Chapters [sel.]
  • ‘First Impressions: 1968-78’, in The Irish Short Story, ed. Terence Brown & Patrick Rafroidi (Gerrards Cross: Colin Smythe 1979), pp.65-76 [see extract];
  • ‘Generations Apart: 1935-1975’, The Irish Novel in Our Time, ed. Rafroidi & Harmon (Lille: 1979), q.pp.;
  • ‘Seamus Heaney: Digger of the Middle Ground’, in The Harp, 13 (Japan 1998), pp.1-13.
Bibliography
  • Select Bibliography for the Study of Anglo-Irish Literature and its Background: An Irish Studies Handbook (Dublin: Wolfhound 1977).
 
Miscellaneous
  • ed., Fenians & Fenianism ([UCD] Dublin: University Review 1968), 89pp. [contents];
  • ed., Wild Goose Lodge and Other Stories by William Carleton (Cork: Mercier 1973) [Vol. I of 4, as infra], with a ‘General Introduction’ [see full text in RICORSO Library, “Critical Classics” > Anglo-Irish, via index, or direct];
  • ed., The Celtic Master: Contributions to the First James Joyce Symposium Held in 1967 (Dolmen Press 1969) [reviewed by Arnold Goldman, in Review of English Studies, May 1971, pp237-39 - view extract as jpeg];
  • ed., “Austin Clarke Special Issue” [of] Irish University Review (1974), 155pp. [see under Clarke, “Criticism”, infra];
  • ed., Richard Murphy: Poet of Two Traditions (Dublin: Wolfhound Press 1978), 128pp.
  • ed., Irish Poetry after Yeats: Seven Poets (Wolfhound 1979; 1997);
  • ed., Irish Poets After Yeats: Seven Poets (Dublin: Wolfhound 1978; rep. 1997), 232pp. [contents];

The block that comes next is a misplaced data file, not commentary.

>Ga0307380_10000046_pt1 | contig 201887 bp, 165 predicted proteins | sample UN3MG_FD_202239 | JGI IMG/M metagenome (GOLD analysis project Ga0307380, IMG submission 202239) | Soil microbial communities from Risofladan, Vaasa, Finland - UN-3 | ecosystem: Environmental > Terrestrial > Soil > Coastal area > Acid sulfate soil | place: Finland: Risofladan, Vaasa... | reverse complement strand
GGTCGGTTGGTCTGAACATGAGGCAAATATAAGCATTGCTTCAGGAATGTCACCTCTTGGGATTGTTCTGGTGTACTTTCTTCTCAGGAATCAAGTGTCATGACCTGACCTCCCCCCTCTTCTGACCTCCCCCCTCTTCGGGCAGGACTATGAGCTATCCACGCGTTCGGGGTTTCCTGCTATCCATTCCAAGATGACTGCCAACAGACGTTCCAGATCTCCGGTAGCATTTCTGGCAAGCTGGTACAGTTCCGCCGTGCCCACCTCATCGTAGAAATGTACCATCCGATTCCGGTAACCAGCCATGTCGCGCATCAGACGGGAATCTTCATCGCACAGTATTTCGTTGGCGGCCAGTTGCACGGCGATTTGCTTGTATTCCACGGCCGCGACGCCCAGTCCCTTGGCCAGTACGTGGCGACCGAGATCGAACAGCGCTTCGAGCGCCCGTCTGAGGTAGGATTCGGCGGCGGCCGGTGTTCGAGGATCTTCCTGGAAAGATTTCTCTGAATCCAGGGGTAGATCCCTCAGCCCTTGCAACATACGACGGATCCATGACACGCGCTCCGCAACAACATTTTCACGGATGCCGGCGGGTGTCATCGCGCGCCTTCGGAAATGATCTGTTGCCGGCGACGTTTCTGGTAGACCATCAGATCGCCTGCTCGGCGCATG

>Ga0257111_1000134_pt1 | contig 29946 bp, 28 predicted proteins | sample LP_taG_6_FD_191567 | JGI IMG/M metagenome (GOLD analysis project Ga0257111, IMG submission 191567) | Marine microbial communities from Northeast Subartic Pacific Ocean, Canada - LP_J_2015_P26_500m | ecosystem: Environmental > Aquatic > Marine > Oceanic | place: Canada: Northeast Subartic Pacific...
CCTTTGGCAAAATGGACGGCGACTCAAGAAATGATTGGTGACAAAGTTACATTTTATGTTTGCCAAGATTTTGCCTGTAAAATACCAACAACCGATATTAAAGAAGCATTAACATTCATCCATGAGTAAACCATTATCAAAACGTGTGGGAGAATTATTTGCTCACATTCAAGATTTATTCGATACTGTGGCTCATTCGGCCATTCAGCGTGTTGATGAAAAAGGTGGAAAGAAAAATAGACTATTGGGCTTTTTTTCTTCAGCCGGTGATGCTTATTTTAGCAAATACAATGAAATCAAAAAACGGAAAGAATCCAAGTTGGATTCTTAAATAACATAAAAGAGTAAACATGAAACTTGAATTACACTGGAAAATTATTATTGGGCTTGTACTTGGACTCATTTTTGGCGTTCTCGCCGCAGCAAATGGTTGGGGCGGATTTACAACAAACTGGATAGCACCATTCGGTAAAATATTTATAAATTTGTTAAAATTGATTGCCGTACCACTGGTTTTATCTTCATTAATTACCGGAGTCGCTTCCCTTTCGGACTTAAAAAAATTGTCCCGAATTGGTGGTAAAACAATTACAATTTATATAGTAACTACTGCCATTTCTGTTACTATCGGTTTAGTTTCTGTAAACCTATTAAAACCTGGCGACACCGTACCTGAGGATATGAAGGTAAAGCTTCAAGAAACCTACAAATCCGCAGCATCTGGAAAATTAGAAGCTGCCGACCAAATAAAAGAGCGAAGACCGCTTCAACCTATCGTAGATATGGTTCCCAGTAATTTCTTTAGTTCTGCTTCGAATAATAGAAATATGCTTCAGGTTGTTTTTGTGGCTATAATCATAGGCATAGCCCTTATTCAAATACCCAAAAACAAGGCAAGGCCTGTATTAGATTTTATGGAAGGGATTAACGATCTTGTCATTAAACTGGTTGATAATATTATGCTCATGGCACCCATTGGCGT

• ed., No Author Better Served: The Correspondence of Samuel Beckett and Alan Schneider (Harvard UP 1999), 508pp.
  • trans., The Dialogue of the Ancients of Ireland: A New Translation of Acallam na Senórach (Dublin: Carysfort Press 2009), 130pp.
Poetry
  • The Book Of Precedence and Other Poems (Cork: Three Spires 1994), 22pp.;
  • A Stillness at Kiawah ( Dublin: Three Spires Press 1996), 26pp.;
  • The Last Regatta and Other Poems (Galway: Salmon Press 2000) [NLI signed copy is No.16];
  • Tales of Death and Other Poems (Belfast: Lapwing 2001), 33pp.;
  • The Doll with Two Backs and Other Poems (Galway: Salmon Press 2005), 71pp. [incls. “Prelude”, a history of America; “Broken Lights, Broken Lances”];
  • The Mischievous Boy and Other Poems (Moher: Salmon Press 2008), 80pp.;
  • Maurice Harmon, When Love Is Not Enough: New and Selected Poems (Moher: Salmon Press 2010), 120pp.
Criticism (collected)
  • Barbara Brown, ed., Maurice Harmon: Selected Essays, with a foreword by Terence Brown (Dublin: IAP 2006), 248pp. [sects. “Beginnings in prose and Poetry”, “Developments in Prose”, and “Developments in Poetry” - see extract]
  • Honouring the Word: Poetry and Prose, celebrating Maurice Harmon on his 80th birthday, ed. Barbara Brown (Salmon Press 2010), 74pp. [see contribs.]

See also “Personal Helicons: Irish Poets and Tradition” (ded to Patrick Early) - a poem from Greetings to Our Friends in Brazil: One Hundred Poems (1999) - attached.

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Bibliographical Details